Even so, the larger trend of the consumer electronics biz, is towards mutli-use devices, both in the settop space, but most certainly in the portable space. And pricing more than anything has been the key towards that migration. We’ve always wanted multi-use devices, but pricing prevented it as the processors powerful enough for truly multi-purpose devices, have traditionally been very expensive. So by the late 1990s, you start seeing more and more single-use devices taking over the scene: you want to make a phone call, you get a cellphone; you want to listen to music, you get a personal media player; you want to watch video media, you get a TIVO or DVD player; you want to play games, you buy a portable game system, etc. Yes, you could always get a multi-use device, both until somewhere around the release of the iPhone, multi-use devices usually fell into one of two camps: either they worked relatively well and cost too much at retail, or they were affordable and did not work well at anything they were supposed to do.

    But then ARM came along and changed the pricing model. For the very first time, multi-purpose CPUs existed, that were pennies on the dollar compared to their x86 and PowerPC counterparts. And not only that, they were substantially more energy efficient to boot. The gains were enormous, but you still needed a multi-purpose OS and UI to finally set the wheels into motion away from single-purpose devices. By the time the iPhone launched in 2007, that was pretty much the beginning of the end of the single-purpose device. Five years later, multi-purpose devices are everywhere. And each year the amount of things these devices can do, for less and less money continues to grow by leaps and bounds. This is part of the reason why everyone is predicting the end of the desktop PC as we know it within another decade.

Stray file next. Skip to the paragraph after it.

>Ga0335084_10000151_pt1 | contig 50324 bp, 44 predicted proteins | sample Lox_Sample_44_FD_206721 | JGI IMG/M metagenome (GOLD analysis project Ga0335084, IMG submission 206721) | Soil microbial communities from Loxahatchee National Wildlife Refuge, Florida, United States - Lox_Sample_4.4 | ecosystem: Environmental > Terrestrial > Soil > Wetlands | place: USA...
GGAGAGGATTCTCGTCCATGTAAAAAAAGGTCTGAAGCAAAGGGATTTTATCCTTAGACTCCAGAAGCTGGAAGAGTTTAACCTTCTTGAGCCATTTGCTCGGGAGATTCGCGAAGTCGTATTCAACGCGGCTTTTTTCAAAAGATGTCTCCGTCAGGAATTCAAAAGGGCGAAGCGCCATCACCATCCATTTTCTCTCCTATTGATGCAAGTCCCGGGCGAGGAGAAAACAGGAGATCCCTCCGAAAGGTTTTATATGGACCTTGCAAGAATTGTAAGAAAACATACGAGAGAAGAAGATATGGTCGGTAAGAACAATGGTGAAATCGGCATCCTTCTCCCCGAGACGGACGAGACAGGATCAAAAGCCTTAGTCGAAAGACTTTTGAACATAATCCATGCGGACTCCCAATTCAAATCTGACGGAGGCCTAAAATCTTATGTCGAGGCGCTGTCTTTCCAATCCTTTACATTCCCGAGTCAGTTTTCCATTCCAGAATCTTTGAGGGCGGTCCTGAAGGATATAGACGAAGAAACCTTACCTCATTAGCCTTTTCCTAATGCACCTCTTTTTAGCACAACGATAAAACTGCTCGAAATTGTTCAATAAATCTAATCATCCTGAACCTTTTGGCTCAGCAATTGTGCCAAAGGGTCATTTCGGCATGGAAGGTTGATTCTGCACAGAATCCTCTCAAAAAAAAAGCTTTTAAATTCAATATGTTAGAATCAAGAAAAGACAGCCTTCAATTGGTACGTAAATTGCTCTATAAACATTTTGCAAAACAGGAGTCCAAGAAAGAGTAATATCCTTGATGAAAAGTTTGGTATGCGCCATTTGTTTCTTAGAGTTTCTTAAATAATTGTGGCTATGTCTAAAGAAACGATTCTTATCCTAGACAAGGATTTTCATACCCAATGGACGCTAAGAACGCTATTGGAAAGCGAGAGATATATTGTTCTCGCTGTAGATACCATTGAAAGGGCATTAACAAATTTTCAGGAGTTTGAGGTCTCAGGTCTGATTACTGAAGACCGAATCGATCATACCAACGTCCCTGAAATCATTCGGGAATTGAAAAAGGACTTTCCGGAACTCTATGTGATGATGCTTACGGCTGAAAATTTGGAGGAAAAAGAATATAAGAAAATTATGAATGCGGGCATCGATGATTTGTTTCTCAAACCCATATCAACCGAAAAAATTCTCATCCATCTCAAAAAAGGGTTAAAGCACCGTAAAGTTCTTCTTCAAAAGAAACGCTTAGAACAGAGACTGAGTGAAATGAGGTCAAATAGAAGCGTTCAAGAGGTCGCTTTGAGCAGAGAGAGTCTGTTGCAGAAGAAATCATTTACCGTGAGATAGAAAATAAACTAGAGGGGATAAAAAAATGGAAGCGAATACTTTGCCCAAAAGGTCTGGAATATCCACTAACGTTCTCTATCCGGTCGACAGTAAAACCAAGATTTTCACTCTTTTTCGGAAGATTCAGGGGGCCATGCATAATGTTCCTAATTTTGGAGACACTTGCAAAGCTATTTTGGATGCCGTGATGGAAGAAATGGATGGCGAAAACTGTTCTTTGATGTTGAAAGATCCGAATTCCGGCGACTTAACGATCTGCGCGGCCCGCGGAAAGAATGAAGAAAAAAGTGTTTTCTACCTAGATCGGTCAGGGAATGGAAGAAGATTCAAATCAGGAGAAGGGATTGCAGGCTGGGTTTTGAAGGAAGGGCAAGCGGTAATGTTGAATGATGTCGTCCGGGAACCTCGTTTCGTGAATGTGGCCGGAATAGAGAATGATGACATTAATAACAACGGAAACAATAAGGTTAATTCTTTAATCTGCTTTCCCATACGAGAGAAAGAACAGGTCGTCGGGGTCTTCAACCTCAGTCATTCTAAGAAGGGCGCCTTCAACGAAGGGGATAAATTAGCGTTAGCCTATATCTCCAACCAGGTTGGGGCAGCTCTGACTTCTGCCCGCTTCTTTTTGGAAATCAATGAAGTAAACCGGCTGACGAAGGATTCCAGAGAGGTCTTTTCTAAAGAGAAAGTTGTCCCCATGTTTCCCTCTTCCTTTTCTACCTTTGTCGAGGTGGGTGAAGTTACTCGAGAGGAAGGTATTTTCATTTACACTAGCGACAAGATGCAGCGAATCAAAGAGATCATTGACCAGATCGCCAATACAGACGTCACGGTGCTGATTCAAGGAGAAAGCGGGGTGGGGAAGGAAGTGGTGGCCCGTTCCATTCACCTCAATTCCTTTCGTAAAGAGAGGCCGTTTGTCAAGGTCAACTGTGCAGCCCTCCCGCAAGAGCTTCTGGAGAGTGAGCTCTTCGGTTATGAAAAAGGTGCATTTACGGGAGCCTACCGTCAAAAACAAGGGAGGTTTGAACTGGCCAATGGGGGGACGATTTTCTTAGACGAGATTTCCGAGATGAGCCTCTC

Up until now the home PC has been the world’s multi-use device of choice, but now you are starting to get everything from portable devices, settop devices, and even televisions, which can do everything the home PC can do, either in a better formfactor, or for less money . . . or both. A great example were a handful of quad-core Android tablets running Ice Cream Sandwich that were on display at CES last month, which are expected to hit the market this year in the $250 neighborhood without a subsidy. Which brings us full circle, as that is the exact price of the PlayStation Vita, which does not do half the stuff these Android tablets do. And that is before get into realtime Windows desktop remoting that iOS and Android devices can now accomplish with services like OnLive Desktop (also announced and launched at CES last month). I think when you put that in front of the average Joe: $250 for a single-use portable game system, or $250 for a multi-use tablet . . . do I have to even spell out how the majority of people are going to spend their money given that choice? Well apparently looking at how my post on the subject at Joystiq has been grayed-out, I guess I do.

    February 14, 2012 at 8:49 pm

  3. Pingback: . . . Without a Paddle « What the Hell am I Doing?